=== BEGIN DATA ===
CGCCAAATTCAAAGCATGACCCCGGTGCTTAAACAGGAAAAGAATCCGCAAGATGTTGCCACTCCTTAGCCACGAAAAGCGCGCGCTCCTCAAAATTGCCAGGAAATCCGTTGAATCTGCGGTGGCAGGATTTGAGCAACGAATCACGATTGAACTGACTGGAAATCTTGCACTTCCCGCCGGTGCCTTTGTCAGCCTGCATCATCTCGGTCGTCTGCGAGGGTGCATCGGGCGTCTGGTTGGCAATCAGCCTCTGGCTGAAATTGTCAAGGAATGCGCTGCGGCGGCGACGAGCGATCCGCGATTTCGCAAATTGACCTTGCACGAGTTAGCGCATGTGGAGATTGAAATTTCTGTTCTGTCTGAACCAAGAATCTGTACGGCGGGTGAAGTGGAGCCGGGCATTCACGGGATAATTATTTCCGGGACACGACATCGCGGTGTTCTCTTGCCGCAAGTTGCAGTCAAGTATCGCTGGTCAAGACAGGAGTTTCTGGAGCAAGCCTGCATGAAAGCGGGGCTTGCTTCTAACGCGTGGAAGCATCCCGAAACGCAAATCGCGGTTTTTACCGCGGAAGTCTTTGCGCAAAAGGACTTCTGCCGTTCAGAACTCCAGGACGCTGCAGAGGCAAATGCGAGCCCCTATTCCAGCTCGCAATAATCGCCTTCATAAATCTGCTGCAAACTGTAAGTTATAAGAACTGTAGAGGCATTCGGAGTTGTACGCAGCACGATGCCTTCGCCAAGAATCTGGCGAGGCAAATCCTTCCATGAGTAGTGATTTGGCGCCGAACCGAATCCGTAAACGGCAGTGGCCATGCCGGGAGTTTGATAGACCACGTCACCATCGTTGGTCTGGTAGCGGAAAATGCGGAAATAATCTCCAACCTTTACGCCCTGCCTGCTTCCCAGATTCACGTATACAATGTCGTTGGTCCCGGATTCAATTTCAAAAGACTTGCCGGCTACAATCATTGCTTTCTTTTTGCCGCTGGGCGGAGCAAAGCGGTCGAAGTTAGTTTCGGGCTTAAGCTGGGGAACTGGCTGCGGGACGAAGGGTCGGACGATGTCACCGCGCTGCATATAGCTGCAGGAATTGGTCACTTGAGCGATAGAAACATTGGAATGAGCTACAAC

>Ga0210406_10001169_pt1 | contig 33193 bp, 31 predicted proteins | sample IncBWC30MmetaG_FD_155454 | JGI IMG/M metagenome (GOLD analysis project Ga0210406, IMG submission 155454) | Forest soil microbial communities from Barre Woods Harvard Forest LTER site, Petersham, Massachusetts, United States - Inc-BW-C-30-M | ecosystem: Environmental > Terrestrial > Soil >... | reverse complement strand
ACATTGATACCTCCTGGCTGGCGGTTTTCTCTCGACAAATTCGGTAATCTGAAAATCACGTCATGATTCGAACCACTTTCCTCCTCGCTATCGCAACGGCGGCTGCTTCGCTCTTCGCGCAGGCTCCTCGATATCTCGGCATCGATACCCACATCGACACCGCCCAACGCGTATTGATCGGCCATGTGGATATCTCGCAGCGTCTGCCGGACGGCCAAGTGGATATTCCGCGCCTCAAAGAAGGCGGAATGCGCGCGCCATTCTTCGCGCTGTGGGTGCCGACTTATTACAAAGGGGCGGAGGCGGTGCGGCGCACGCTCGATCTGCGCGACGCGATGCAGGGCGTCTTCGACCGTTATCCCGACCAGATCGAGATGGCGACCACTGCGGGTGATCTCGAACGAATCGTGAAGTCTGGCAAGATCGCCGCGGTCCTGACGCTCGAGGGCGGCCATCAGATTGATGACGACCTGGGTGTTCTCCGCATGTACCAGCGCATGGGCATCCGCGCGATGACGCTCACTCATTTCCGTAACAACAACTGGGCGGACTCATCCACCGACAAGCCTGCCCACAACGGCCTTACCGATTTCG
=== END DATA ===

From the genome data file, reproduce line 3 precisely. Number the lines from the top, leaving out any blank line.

ACATTGATACCTCCTGGCTGGCGGTTTTCTCTCGACAAATTCGGTAATCTGAAAATCACGTCATGATTCGAACCACTTTCCTCCTCGCTATCGCAACGGCGGCTGCTTCGCTCTTCGCGCAGGCTCCTCGATATCTCGGCATCGATACCCACATCGACACCGCCCAACGCGTATTGATCGGCCATGTGGATATCTCGCAGCGTCTGCCGGACGGCCAAGTGGATATTCCGCGCCTCAAAGAAGGCGGAATGCGCGCGCCATTCTTCGCGCTGTGGGTGCCGACTTATTACAAAGGGGCGGAGGCGGTGCGGCGCACGCTCGATCTGCGCGACGCGATGCAGGGCGTCTTCGACCGTTATCCCGACCAGATCGAGATGGCGACCACTGCGGGTGATCTCGAACGAATCGTGAAGTCTGGCAAGATCGCCGCGGTCCTGACGCTCGAGGGCGGCCATCAGATTGATGACGACCTGGGTGTTCTCCGCATGTACCAGCGCATGGGCATCCGCGCGATGACGCTCACTCATTTCCGTAACAACAACTGGGCGGACTCATCCACCGACAAGCCTGCCCACAACGGCCTTACCGATTTCG